Dir: Pablo Stoll Ward. Uruguay-Argentina-Germany. 2012. 120mins


Uruguayan director Pablo Stoll Ward made a name for himself around a decade ago as the co-director of whimsical waster comedies 25 Watts and Whisky with the late Juan Pablo Rebella. After a stint as a producer, he’s back at the helm with this layered, observant but overlong family dramedy, which keeps suggesting that it’s about more than just the feelgood reunification of a splintered Uruguayan family – but never quite decides what that something else might be.

In a film whose main strength is the delineation of believable characters doing believable things, the story-led happy finale doesn’t quite ring true.

Strong on character but low on tension, laughs or thematic resonance, 3 is a surprisingly weary slog for the audience, given the lightness of touch of Stoll Ward’s earlier Moretti-esque comedies. Spanish-speaking territories may rise to the bait, but elsewhere this genre-defying product is likely to be a hard sell.

Refreshingly sparing with exposition, the script presents the family at the centre of the story in separate storylines which intersect only in the space of the apartment where Graciela (Bessio) lives with her late-teen daughter Ana (Ferreyra Palfy). Ana’s father Rodolfo (De Vargas), a portly doctor, lives with another woman who we never see in a flat that differs only slightly from the one occupied by his daughter and former wife (making us uncertain about interior spaces, which at times seem to merge into one another, is one of the director’s methods, thought the trick never really leads anywhere exciting).

Ana is a moody teen rebel with an almost permanently smug, provocative expression. She’s bright but in trouble at school as she keeps playing truant or giving teachers lip, and she’s not above stealing money from her adoring father (who overlooks it, bizarrely, as a harmless peccadillo). She’s also beginning to use her burgeoning sexuality as a bait and a weapon. Worn out by life and work, the strained Graciela is rarely at home, as in the evenings she visits an ailing aunt in a local hospital. It’s here that she meets Dustin (Guzzini), a fellow carer with New Age tendencies, who seems in build and character to be a stand-in for Rodolfo, or perhaps a reconditioned model that she hopes will work better.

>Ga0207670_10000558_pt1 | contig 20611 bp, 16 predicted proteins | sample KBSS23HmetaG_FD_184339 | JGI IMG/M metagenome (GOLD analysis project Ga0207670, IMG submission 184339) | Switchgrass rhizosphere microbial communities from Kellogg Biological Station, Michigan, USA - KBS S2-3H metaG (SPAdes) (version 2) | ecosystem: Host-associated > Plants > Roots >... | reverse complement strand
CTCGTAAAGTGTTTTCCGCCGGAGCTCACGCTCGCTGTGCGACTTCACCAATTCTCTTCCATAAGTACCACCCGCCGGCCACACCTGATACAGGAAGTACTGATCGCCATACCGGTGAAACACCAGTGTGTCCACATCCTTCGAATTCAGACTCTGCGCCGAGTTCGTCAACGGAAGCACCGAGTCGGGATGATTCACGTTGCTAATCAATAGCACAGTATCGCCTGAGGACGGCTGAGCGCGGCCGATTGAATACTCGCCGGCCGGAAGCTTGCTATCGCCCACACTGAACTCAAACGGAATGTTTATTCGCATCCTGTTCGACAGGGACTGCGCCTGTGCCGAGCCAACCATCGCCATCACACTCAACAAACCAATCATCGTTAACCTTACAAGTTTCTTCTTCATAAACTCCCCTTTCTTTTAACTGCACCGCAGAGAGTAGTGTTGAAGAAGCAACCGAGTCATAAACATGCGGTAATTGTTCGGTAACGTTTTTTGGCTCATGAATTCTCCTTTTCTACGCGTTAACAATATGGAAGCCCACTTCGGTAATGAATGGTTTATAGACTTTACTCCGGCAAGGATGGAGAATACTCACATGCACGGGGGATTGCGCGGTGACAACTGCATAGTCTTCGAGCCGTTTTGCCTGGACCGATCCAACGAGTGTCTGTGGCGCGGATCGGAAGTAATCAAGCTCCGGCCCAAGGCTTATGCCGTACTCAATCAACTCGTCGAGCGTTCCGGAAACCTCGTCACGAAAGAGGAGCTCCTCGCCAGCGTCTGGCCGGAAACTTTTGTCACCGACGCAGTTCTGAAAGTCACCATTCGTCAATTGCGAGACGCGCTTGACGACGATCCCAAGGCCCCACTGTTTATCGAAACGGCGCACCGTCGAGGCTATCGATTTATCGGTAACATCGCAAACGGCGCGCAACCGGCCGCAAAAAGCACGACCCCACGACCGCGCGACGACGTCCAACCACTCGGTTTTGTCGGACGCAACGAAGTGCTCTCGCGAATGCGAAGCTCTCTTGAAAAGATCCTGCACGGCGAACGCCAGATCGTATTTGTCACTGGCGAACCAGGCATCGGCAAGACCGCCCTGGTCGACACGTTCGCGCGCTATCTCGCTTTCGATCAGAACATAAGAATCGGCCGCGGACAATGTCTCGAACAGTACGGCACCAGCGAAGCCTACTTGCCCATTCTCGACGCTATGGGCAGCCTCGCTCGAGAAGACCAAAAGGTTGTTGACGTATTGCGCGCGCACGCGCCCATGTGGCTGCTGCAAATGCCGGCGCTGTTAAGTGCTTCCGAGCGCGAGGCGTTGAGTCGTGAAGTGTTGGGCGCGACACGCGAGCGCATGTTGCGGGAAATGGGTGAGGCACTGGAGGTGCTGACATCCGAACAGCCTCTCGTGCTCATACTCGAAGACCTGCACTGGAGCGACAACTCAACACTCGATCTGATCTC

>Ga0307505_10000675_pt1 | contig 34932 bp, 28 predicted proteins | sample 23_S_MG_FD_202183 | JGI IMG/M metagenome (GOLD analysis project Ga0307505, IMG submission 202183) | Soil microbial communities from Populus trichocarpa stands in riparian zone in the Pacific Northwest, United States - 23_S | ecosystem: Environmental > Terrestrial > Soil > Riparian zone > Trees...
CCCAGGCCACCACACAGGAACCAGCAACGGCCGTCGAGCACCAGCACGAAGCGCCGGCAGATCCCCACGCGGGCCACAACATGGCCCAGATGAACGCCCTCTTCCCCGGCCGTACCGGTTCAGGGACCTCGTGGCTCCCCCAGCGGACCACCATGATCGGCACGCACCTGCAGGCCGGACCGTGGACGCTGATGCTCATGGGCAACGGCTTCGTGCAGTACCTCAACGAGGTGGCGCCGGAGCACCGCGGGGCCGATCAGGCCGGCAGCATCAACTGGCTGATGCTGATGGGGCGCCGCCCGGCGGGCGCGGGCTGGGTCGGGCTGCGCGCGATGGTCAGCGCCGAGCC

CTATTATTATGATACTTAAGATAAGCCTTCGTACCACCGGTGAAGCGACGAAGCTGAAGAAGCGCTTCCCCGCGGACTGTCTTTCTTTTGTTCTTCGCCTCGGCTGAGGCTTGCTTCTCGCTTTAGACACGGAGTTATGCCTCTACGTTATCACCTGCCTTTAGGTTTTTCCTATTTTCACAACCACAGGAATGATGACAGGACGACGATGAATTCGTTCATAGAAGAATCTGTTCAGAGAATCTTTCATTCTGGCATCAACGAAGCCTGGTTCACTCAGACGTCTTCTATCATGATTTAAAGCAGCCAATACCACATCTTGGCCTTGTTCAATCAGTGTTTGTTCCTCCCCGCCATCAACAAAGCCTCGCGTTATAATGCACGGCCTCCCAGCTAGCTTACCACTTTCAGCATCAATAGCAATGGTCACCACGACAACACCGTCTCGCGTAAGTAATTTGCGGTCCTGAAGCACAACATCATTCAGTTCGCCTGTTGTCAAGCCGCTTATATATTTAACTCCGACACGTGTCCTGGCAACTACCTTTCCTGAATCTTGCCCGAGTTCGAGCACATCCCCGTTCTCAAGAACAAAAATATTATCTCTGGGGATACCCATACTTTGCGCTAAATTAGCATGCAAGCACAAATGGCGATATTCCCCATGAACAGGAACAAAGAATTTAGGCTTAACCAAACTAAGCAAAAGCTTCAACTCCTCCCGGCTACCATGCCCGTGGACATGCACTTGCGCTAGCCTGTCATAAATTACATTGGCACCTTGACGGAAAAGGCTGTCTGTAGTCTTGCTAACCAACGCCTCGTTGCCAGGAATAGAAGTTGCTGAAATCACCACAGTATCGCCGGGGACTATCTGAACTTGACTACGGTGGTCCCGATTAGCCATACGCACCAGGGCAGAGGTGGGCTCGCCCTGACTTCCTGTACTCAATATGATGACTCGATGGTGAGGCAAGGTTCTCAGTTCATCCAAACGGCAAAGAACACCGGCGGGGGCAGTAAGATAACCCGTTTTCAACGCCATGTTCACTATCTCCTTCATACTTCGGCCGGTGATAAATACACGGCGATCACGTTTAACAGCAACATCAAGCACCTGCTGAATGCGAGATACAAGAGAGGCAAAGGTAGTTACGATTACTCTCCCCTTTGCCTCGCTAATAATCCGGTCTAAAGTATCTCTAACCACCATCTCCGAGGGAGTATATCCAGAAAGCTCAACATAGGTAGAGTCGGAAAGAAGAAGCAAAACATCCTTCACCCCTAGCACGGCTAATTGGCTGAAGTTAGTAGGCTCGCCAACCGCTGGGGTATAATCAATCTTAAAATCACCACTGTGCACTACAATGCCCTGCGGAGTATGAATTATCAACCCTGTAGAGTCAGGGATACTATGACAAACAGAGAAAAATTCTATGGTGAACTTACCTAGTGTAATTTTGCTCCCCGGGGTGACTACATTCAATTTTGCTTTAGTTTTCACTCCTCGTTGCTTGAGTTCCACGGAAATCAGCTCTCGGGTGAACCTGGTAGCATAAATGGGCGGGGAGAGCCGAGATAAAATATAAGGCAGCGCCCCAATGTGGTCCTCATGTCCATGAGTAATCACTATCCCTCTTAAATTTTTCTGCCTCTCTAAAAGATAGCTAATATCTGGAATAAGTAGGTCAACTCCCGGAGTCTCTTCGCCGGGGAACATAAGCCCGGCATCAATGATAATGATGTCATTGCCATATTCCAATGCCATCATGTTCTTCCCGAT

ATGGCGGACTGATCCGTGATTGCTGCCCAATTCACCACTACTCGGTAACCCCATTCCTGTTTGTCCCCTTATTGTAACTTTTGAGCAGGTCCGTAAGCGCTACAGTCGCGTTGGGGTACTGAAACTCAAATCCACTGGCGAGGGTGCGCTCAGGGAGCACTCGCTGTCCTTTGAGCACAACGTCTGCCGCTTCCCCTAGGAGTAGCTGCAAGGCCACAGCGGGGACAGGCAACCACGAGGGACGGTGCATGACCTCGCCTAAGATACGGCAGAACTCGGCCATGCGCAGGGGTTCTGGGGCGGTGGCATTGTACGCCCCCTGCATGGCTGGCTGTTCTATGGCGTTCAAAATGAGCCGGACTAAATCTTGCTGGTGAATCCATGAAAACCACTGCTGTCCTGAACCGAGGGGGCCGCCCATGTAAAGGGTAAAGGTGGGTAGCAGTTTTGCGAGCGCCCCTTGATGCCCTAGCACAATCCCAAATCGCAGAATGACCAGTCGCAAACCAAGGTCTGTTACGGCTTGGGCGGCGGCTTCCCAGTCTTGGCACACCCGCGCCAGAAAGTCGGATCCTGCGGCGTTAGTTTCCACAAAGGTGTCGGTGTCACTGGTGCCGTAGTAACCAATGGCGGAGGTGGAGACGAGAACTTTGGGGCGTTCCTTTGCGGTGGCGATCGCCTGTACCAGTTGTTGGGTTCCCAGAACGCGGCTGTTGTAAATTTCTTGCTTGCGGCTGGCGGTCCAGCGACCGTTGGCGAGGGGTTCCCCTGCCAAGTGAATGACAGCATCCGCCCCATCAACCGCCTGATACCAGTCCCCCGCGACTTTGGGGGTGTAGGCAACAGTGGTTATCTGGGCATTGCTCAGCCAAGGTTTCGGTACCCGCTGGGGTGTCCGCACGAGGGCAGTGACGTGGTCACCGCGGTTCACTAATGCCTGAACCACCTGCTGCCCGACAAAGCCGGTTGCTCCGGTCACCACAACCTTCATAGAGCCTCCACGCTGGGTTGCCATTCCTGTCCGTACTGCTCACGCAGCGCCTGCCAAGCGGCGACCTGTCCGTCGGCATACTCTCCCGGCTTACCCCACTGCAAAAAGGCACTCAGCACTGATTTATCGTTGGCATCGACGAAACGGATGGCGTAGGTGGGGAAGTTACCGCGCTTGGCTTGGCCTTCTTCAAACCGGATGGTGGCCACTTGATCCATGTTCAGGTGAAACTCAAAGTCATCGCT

Meanwhile, Rodolfo himself – a sadsack who feels sidelined by life – tries to inveigle his way back into his two women’s lives, spending time in their flat (to which he still has a key) indulging his obsessive compulsive tendencies by tidying up, doing some plumbing and eventually bringing the painters and decorators in.

If thirty minutes had been cut from the script and Rodolfo’s return to the nest had been foregrounded, it would have made for a better film. As it is, 3 loses itself in too many inconclusive narrative meanders and digressions that don’t give us enough extra character insight or do much for the dramatic structure of a serious comedy whose trajectory is, in the end, is a simple line from disunity to reconciliation.

There are some neat ideas in here nevertheless: for example, using musical tracks from the parents’ and daughter’s generation to reflect and comment on the story, together with other texts, from TV soaps to Dustin’s self-help books. But none of it is quite enough to make many bumps in 3’s dramatic flatline; and in a film whose main strength is the delineation of believable characters doing believable things, the story-led happy finale doesn’t quite ring true.

Production companies: Control Z Film, Pandora Film Produktions, Rizoma Films, Kine

International sales: Wide Management, www.widemanagement.com

Executive producers: Agustina Chiarino, Fernando Epstein

Screenplay: Gonzalo Delgado Galiana, Pablo Stoll

Cinematography: Barbara Alvarez

Editor: Fernando Epstein, Pablo Stoll

Production designer: Gonzalo Delgado Galiana

Main cast: Humberto de Vargas, Anaclara Ferreyra Palfy, Sara Bessio, Nestor Guzzini